Serious health risk has been with us for more than a year now.
That’s because it has been one year since COVID-19 hit American shores. One year into this pandemic and for many, it has been devastating. In the U.S., as of this writing, more than 27 million people have contracted coronavirus, with nearly 470,000 of them dying of the disease.
Further, it has affected all kinds of businesses, many of which we would not expect. We all know that the foodservice industry is suffering. Retail, not much better.
But did you know the virus has also impacted car repair facilities, the professional cleaning industry, and even dry cleaners? Recently it was reported that dry cleaners in the Chicago area have seen their businesses fall through the floor. One dry cleaner reports having 1,000 regular customers, but since COVID that number is down below 300.
Discussions of risk usually involve evaluation of both probability and severity. The above examples refer to the severity of the pandemic and the problems it has caused.
But, when it comes to risk management, there is one more dimension we need to explore and that incorporates a time element. This attribute is referred to as the risk velocity.
We can learn a lot from risk velocity, and what we learn can help organizations become much more resilient and better able to cope with difficult situations in the future.
But first, a definition. Risk velocity, or the velocity of risk as it is sometimes called, can be defined as:
How fast exposure to an event impacts an organization. It is the time between exposure to an event and when an organization feels its effects.
Sometimes risk velocity is slow. For instance, if the government passes new regulations on manufacturers but gives them five years to meet them. The velocity is slow, but the risk would certainly not be insignificant. Action may be required immediately even with a five-year time horizon.
Other times, risk velocity is breakneck. Recent experiences in the restaurant industry offer a perfect example. In February of 2020, we heard of the coronavirus in China; by March, it was here in the U.S. Soon, bars and restaurants were forced to close because they were viewed as breeding grounds for the disease.
In this case, risk velocity was extremely fast, about one month, leaving many restaurant owners stunned: unsure of what exactly happened; what might happen next; and whether their restaurants would survive the speeding chain of events. As we now know, many did not.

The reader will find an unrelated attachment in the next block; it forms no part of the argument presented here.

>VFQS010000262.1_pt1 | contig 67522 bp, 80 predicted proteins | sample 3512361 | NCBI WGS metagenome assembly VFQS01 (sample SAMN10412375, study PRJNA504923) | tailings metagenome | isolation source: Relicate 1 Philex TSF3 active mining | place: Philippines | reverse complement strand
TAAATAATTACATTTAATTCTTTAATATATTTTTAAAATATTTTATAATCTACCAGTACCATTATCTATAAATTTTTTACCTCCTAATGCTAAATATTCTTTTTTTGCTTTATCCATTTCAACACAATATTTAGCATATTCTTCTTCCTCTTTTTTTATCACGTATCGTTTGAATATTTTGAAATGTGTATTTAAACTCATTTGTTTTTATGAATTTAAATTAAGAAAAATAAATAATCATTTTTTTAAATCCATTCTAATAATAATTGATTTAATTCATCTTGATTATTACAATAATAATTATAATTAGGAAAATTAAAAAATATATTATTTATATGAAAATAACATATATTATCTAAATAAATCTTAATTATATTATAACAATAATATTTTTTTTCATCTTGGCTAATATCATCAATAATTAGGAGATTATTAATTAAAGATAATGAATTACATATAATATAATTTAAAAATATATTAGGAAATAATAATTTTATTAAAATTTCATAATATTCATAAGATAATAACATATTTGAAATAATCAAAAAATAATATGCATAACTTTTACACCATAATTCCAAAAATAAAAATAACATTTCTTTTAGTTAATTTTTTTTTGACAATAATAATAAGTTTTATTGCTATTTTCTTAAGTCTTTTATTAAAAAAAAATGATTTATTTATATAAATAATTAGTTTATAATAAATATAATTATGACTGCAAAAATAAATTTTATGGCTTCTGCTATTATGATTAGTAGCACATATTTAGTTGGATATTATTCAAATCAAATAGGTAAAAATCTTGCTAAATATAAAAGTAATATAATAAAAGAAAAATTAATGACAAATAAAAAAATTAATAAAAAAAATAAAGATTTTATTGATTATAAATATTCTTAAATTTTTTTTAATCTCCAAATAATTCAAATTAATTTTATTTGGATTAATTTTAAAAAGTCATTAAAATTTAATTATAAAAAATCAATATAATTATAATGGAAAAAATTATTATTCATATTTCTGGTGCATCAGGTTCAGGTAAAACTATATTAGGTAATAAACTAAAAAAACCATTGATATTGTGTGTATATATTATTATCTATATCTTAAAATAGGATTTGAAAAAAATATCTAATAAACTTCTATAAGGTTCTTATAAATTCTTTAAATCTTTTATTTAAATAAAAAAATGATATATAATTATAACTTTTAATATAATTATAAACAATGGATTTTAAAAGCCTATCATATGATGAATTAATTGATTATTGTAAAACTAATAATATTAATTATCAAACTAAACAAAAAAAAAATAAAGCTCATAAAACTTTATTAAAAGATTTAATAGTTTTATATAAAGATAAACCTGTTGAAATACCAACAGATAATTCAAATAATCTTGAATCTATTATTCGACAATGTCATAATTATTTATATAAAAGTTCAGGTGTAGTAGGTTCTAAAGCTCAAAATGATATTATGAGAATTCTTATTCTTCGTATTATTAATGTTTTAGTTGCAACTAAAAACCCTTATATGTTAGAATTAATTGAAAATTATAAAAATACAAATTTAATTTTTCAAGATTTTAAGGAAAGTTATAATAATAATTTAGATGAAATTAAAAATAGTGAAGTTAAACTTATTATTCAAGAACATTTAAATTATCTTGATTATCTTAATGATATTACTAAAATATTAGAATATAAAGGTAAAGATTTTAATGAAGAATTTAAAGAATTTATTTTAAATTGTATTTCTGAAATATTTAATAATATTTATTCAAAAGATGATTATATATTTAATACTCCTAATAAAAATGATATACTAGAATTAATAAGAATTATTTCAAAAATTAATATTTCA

What the pandemic has taught many organizations is that along with measuring the severity and probability of risks, we must also concern ourselves with how fast this chain of events can happen and affect an organization. With this awareness, what should colleges and universities, and corporations around the world do to protect themselves?
Some important first steps:
- List each risk that could impact an organization. This could be a tornado, someone hacking company computers, even the kidnaping of a company executive. Often this is based on incidents that have happened in the past.
- Determine how quickly it could negatively impact the company. Is risk velocity slow or fast?
- What recovery options are most appropriate for each risk. If the risk velocity is fast, swift action may be needed to reduce the impact on the organization, allowing it to return to business as usual. Often this involves such things as emergency communications with executives, staff, vendors, and even customers.
And what often must also be considered is if the organization can make these determinations on its own. Very often, they must turn to fresh eyes, risk management organizations that have dealt with these situations before.
An astute risk management firm in today’s world knows disruption is the new normal. They can help their clients grapple with risk velocity, so they are in a better position to thrive in our increasingly volatile world.
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Chief Executive Officer